FEMA, ICE nominees pledge to focus on agency performance
Key members of the Senate Homeland Security and Governmental Affairs Committee endorsed President Obama's choices to lead the Homeland Security Department's Federal Emergency Management Agency and Immigration and Customs Enforcement bureau at a wide-ranging confirmation hearing on Wednesday aimed at exploring the candidates' views on several contentious issues.
In expressing support for Craig Fugate and John Morton, tapped to lead FEMA and ICE, respectively, senators praised their long experience and qualifications for the posts. Fugate, director of the Florida Division of Emergency Management, has more than two decades of experience responding to major disasters at the state and local levels. Morton is a career federal prosecutor who began as a trial attorney for the now-defunct Immigration and Naturalization Service.
Some lawmakers have proposed taking FEMA out of Homeland Security and making it an independent agency, a move Sen. Joe Lieberman, I-Conn., chairman of the committee, opposes. When Lieberman asked Fugate if he believed FEMA should remain part of Homeland Security, Fugate said yes. "FEMA needs to focus on its primary mission" of being ready for the next disaster and continuing recovery operations from previous disasters, namely Hurricane Katrina, which devastated much of the Gulf coast in 2005, he said.
Sen. Mary Landrieu, D-La., said while FEMA has made considerable progress in reforming failed processes and programs since Katrina, the agency has a long way to go. "I'm convinced you're the right person for this job," she told Fugate, echoing the sentiments of other lawmakers present.
In questioning Morton, senators were especially concerned about recent reports that ICE is not coordinating operations on the country's southwest border with other federal agencies, including the Bureau of Alcohol, Tobacco, Firearms and Explosives, and the Drug Enforcement Administration.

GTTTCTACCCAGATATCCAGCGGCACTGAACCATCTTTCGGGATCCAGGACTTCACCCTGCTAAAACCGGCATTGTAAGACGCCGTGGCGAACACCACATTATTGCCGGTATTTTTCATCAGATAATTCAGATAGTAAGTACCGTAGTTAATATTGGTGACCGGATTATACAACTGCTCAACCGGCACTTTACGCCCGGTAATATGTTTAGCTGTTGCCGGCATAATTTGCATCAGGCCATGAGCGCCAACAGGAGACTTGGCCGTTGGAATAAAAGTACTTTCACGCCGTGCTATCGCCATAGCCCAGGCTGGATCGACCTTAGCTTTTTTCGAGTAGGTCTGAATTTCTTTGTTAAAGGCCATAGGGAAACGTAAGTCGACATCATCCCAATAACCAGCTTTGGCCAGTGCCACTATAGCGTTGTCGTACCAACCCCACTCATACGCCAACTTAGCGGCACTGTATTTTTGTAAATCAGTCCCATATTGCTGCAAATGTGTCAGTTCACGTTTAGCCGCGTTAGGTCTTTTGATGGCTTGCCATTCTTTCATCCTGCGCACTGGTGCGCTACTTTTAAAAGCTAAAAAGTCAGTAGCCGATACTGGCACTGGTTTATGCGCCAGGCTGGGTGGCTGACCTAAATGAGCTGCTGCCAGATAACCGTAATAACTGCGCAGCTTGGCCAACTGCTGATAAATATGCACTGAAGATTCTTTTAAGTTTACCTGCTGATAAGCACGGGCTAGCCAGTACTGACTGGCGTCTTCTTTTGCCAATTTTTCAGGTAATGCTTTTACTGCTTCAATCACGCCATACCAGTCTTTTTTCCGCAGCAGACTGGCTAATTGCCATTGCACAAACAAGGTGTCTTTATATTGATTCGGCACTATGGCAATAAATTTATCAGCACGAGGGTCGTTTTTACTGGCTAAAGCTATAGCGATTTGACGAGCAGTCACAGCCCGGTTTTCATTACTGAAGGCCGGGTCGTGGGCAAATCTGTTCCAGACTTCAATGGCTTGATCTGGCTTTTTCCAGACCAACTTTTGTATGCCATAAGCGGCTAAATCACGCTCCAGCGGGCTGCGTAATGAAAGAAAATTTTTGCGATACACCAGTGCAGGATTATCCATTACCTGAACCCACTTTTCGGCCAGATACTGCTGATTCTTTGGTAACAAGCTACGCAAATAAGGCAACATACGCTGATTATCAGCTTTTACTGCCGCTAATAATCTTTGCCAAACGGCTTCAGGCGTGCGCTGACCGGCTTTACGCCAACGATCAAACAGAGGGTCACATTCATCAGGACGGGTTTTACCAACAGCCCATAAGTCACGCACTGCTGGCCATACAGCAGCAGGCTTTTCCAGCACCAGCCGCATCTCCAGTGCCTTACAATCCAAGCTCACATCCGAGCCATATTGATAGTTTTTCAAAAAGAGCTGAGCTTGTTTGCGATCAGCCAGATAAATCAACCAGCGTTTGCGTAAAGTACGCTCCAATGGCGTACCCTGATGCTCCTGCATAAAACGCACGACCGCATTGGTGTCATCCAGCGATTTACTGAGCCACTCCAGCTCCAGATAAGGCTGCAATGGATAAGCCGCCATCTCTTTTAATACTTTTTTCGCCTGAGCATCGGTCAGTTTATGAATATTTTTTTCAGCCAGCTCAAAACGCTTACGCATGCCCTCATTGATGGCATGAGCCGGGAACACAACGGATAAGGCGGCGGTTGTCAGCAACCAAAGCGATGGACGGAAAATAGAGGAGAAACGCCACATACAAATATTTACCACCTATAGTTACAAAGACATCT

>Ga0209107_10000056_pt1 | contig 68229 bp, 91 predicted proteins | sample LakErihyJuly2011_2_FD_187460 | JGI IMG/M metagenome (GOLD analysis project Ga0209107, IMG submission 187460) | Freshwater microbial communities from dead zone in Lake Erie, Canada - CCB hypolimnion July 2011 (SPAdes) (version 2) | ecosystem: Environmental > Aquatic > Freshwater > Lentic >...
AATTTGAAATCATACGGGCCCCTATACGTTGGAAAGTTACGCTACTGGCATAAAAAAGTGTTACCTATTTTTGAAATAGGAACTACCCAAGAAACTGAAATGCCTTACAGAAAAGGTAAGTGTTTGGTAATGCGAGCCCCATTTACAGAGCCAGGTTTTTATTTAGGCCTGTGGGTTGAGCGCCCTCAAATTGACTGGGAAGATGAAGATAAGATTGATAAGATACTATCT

Morton said he was aware of the problems and a top priority would be to solve the jurisdictional issues among the agencies. "As a federal prosecutor I'm very familiar with the issue of turf wars. I don't think they have a place in the federal government as a general matter, and I particularly don't think they have a place on the southwest border," he said.
Both nominees expressed concern about low morale in the agencies they would lead.
"The most important thing is to give people a clear understanding of their roles and responsibilities, telling them when they fall short and recognizing them when they succeed," Fugate said.
He said a top priority would be to ensure top leadership positions in the agency are filled by qualified, experienced professionals.
Morton stressed the importance of improving management at ICE and making the agency an "attractive and exciting" place to work where employees receive adequate training and clear guidance. "As a lifelong federal employee I feel a duty to [the workforce]," he said.
The agency is still relatively young -- it was created in 2003 when Homeland Security was stood up -- and lacks mature management controls over some of its programs, Morton said, an area he would work to rectify.
His top goals will be to improve border security and remove aliens who pose a threat to national security or public safety, he said.
Both Lieberman and Sen. Susan Collins, R-Maine, the committee's ranking member, said they would support the nominees. Lieberman said the full Senate likely would vote to confirm them next week.